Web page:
Morning Read: Carrion’s Travel, Crowley’s School, Bloomberg’s Flora

The Daily News seems outraged President Obama would fund-raise in grim economic times.

Christine Quinn will not march in today’s St. Patrick’s Day parade in Manhattan.

David Paterson will.

The state’s top education official supports renewing mayoral control of city schools.

Josh Silverstein has a take on the video of Bill Thompson discussing the term-limits extension he hopes is blocked by the Department of Justice.

The city’s lawyer said changing term limits “does not impact the opportunities enjoyed by all New York City voters.”

An anti-Bloomberg blogger holds out hope.

Adolfo Carrion spent $24,000 on travel in one year, compared to $2,750 spent by the four other borough presidents during that time.

Suffolk County legislator Jon Cooper floats his name as a candidate against Kirsten Gillibrand.

A television reporter on Long Island considers running for State Senate.

Jacob Gershman asks whether New York would have been better under Eliot Spitzer.

The New York Post editorial board says Paterson has gone from “accidental governor” to an accident waiting to happen.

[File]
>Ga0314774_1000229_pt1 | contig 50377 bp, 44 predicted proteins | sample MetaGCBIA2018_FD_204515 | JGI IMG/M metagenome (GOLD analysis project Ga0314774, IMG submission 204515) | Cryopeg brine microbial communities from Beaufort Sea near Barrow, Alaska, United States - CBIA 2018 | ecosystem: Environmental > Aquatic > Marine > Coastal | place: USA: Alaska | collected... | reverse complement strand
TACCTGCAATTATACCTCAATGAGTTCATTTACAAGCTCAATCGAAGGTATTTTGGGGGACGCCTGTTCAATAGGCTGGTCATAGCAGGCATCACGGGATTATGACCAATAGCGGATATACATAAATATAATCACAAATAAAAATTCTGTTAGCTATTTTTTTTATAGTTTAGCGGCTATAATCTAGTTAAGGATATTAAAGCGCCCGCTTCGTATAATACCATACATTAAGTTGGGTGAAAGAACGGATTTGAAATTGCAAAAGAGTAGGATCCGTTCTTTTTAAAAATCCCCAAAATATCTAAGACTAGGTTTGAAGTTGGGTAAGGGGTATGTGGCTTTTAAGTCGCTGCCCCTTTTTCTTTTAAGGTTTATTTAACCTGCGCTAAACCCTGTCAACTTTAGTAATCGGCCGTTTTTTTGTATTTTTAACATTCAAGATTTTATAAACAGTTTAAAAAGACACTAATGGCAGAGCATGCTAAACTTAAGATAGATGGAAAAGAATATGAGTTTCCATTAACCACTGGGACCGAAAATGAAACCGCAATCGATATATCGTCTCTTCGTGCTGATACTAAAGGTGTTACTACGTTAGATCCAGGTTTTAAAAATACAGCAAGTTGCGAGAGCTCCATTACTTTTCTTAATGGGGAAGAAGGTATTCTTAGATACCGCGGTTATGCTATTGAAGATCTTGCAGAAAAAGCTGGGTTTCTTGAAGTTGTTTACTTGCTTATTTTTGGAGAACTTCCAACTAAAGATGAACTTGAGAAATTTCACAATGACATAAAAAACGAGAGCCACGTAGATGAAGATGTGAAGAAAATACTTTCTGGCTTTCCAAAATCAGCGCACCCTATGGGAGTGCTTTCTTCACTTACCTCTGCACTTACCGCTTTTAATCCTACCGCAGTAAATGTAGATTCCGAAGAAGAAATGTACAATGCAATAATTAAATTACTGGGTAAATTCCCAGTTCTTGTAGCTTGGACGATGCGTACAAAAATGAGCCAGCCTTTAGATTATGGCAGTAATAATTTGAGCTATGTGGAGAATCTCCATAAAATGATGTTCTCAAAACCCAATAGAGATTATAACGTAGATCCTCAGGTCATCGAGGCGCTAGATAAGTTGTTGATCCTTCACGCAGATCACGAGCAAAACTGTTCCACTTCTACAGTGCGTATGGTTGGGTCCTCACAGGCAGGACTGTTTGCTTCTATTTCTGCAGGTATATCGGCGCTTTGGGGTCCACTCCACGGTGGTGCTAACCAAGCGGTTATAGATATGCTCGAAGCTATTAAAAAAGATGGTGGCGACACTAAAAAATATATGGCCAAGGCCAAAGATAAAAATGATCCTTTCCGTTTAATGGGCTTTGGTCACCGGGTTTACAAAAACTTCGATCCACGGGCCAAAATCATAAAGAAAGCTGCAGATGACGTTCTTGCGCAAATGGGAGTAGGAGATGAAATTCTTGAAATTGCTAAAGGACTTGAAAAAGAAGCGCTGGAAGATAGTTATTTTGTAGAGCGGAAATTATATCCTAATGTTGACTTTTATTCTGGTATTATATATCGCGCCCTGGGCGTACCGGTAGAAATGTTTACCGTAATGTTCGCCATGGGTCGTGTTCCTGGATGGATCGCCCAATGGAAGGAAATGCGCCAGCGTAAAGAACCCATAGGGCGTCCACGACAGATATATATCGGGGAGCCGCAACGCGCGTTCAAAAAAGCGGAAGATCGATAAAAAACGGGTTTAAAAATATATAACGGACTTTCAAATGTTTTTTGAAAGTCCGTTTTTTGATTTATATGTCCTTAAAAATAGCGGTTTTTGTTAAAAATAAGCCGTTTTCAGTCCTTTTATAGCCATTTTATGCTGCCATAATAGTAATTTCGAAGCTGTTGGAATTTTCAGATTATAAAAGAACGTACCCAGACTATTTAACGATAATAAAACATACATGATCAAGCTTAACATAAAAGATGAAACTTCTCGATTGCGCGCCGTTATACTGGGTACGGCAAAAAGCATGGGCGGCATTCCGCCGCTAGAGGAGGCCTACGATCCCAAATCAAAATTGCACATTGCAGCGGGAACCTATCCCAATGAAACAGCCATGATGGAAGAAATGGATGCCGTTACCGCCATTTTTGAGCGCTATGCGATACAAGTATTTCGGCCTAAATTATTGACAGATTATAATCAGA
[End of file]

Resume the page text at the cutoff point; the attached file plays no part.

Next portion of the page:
Columnist Richard Cohen criticizes Jon Stewart for taking a “cheap shot at the business press” during his interview with Jim Cramer.

The Working Families Party endorsement of Bill de Blasio makes news outside New York.

Leslie Crocker Snyder talks to Aaron Naparsteck about “traffic justice” and says she’s heard more complaints about bicyclists than motorists.

Liz Crowley is at odds with the Bloomberg administration about building a high school in her district.

Despite the law, some charities and non-profits made political contributions to state legislators.

Tenant advocates are feeling good these days.

The city can move forward with a lawsuit to try collecting taxes on cigarettes sold on Indian reservations on Long Island.

In Queens, renaming a street after police shooting victim Sean Bell runs into problems.

In Manhattan, assault charges against a judge are dropped because his wife isn’t cooperating. [Interestingly, lack of cooperation didn’t prevent prosecutors in Queens from moving forward with charges against Hiram Monserrate.]

In Nassau, “pay out caps” for some police officers may be put in place.

In Hartsdale, former housing czar Russell Harding doesn’t want to be labeled a sex offender.

Buy a building, support the panorama.

CityFile wants Bloomberg to redecorate outside his townhouse.

And here’s footage of attorney and Giuliani loyalist Randy Mastro discussing the problems minority candidates face against “two-term white incumbents.”

Morning Read: Carrion’s Travel, Crowley’s School, Bloomberg’s Flora